“Taking steps to limit people’s exposure to second-hand smoke in outdoor public places is a key step in efforts to minimise tobacco smoking in our society.

“Smoking is the leading cause of premature death and disability in NSW and we hope to prevent those who have quit smoking from relapsing.”

The ban on smoking in public places will be extended to commercial outdoor dining areas in licensed premises, restaurants and cafes from July 2015.

“The NSW Government has already demonstrated its commitment to reducing smoking and its impact in our community, by establishing ambitious targets to continue to reduce smoking,” Mrs Skinner said.

Community education materials will be available in printed form and online at health.nsw.gov.au.
Enquiries in relation to the new laws can be directed to the Tobacco Information Line on 1800 357 412.

Anyone wishing to quit smoking should contact the NSW Quitline on 13 78 48. [health.nsw.gov.au]

Row boats back on Parramatta river

The Lord Mayor of Parramatta, Councillor John Chedid has brought back row boats to Parramatta River – the first time they have been seen on this part of the River since early colonial days.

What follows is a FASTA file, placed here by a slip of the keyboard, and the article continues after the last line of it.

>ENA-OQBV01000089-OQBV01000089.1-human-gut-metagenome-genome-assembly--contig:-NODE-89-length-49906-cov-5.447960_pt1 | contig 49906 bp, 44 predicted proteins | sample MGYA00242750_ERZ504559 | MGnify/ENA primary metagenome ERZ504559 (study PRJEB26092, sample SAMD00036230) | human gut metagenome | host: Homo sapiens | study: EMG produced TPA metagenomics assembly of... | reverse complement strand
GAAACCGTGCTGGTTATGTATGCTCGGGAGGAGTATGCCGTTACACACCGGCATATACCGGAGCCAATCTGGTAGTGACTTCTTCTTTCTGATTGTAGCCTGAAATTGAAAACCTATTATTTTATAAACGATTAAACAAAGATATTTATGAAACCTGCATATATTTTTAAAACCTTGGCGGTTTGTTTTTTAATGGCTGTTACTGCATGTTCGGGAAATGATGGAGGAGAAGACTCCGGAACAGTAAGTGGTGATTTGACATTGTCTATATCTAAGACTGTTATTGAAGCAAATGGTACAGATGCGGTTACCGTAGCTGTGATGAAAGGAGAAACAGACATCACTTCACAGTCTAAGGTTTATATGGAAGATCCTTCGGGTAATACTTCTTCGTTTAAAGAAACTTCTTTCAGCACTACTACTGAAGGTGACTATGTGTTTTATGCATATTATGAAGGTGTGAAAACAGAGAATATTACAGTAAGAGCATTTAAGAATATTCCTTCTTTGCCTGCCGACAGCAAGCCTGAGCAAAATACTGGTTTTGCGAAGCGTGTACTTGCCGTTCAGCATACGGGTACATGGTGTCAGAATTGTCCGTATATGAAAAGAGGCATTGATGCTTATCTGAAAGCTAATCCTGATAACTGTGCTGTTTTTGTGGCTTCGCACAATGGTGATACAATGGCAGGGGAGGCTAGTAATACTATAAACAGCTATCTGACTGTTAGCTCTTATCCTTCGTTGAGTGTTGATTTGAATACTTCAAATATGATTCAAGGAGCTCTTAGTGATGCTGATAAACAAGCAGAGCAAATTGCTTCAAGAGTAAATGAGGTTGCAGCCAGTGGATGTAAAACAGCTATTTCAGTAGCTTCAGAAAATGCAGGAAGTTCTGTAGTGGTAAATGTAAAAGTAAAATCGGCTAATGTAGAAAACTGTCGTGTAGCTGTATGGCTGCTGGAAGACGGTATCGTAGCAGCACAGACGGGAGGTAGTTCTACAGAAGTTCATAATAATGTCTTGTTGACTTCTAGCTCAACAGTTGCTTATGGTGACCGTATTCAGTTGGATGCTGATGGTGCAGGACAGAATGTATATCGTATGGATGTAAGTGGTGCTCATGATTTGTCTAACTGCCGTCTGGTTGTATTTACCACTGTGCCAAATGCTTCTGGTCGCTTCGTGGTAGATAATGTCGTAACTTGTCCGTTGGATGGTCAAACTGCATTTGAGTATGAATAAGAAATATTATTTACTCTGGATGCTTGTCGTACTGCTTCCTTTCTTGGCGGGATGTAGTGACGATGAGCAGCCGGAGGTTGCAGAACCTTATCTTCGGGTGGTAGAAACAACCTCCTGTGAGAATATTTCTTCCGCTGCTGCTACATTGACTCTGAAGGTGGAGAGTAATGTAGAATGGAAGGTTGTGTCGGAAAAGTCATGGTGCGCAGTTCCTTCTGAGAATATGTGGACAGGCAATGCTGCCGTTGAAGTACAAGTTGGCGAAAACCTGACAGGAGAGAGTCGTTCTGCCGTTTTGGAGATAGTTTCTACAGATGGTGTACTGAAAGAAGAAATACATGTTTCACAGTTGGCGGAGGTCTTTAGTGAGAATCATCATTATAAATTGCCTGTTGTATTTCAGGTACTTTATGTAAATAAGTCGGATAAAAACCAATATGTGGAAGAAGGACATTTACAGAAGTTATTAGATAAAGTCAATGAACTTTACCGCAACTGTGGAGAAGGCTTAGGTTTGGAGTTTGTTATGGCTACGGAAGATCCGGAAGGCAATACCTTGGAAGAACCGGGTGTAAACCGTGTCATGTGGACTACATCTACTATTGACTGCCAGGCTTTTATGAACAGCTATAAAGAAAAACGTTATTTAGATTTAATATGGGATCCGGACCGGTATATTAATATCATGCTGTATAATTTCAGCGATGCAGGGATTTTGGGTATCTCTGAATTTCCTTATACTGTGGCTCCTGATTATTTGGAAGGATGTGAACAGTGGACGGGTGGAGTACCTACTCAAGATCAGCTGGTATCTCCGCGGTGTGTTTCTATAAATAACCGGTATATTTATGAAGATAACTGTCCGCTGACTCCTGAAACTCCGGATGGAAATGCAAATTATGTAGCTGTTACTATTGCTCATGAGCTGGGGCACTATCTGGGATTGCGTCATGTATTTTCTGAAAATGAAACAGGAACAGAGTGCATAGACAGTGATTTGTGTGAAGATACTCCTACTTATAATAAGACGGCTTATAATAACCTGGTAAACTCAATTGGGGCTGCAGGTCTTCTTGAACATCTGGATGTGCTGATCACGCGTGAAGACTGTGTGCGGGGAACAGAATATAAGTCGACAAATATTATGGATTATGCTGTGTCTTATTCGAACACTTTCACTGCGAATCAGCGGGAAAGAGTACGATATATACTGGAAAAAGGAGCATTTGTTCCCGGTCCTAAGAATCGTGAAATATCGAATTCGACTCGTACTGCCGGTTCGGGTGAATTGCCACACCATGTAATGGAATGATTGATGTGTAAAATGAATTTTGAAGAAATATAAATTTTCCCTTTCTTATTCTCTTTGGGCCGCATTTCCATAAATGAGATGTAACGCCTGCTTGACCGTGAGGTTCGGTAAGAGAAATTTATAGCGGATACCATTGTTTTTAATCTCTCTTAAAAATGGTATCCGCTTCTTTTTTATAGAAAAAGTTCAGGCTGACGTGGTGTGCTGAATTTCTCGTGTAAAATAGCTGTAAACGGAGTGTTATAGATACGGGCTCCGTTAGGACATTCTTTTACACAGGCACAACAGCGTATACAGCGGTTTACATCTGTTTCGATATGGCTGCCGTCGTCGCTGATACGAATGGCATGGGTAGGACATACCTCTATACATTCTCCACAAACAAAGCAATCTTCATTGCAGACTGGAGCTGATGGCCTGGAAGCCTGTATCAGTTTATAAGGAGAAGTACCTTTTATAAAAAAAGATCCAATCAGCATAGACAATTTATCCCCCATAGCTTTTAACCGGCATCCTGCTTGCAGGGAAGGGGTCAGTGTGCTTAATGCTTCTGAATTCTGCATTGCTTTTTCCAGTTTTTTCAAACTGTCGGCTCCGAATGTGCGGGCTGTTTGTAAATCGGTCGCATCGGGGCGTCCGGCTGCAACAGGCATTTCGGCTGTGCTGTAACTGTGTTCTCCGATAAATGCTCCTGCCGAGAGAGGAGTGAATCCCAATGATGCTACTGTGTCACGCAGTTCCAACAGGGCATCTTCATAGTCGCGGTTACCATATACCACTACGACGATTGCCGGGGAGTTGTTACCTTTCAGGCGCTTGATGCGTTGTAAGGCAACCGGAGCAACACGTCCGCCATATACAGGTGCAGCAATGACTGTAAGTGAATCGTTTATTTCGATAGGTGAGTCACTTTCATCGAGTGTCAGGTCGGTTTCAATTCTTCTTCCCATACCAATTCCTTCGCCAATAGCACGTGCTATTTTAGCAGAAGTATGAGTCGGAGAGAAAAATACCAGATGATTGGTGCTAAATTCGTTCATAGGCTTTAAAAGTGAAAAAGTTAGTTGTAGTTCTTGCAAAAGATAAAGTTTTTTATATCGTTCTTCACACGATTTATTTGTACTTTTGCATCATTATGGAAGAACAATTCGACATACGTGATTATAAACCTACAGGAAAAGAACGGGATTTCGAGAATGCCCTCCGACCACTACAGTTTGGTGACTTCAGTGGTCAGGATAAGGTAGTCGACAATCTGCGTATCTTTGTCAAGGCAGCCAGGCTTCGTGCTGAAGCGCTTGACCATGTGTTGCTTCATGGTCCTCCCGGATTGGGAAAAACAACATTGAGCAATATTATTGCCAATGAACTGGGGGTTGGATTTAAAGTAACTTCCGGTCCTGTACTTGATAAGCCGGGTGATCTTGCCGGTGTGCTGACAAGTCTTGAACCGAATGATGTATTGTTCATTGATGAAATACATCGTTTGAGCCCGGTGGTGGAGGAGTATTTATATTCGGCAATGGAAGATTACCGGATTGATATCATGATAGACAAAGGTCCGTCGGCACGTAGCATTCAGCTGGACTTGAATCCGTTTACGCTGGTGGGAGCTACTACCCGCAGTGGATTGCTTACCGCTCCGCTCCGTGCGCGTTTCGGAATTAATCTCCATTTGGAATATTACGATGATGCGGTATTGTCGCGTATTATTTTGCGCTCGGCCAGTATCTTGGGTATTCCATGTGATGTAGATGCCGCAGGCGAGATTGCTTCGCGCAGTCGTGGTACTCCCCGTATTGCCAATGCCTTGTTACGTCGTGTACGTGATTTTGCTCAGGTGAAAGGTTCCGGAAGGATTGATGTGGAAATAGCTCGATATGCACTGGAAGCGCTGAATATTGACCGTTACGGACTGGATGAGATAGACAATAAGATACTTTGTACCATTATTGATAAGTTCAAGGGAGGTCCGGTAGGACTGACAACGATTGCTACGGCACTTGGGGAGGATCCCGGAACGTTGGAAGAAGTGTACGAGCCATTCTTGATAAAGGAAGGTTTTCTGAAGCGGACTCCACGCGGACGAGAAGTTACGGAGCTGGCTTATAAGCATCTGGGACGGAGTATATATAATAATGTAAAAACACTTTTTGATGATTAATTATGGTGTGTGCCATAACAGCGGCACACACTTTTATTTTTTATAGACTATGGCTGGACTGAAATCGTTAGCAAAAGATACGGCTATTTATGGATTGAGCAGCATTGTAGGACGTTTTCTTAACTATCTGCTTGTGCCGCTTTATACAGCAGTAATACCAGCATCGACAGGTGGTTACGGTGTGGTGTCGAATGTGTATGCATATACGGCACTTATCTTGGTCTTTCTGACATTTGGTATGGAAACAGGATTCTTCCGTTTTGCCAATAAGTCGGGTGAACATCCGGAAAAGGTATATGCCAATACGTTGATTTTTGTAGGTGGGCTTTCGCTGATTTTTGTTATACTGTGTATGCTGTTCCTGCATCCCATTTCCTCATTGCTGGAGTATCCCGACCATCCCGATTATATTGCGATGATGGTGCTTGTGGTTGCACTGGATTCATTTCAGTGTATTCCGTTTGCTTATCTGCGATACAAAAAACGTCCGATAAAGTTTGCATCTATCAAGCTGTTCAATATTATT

“The vintage row boats we have for hire will help bring activity and life to our River foreshore,” Cr Chedid said.

“At the same time, these row boats will give families a fun and healthy activity to do with the kids during the school holidays.

“I’m very excited about having row boats back on our River. We haven’t seen any recreational rowing in this part of the River since our colonial days.

“This is the first time Council has ever run this program but we’ve been talking about doing this for a long time. Finally, we have it up and running.

“At the moment, the plan is to trial it and if it proves popular, we may look into having a commercial operator run this service permanently,” Cr Chedid said.

The row boats are part of Council’s new city activation program aimed at revitalising key areas of Parramatta, including the River and Church Street Mall. They also form part of the Lord Mayor’s Healthy City initiative, designed to encourage a healthier lifestyle in the community.

“Our city animation program is about trialling and testing new projects to revitalise parts of our City; find out what works before we make any significant investments,” Cr Chedid said.

Row Boats on the River details:

When: Hours of operation are 11.00am to 2.30pm and 3.30pm to dark.

Where: Parramatta River, southern bank, between Church Street and Wilde Avenue, Parramatta

Cost: Ten vintage dinghies and two paddle wheelers are for hire, starting at $10 for half an hour.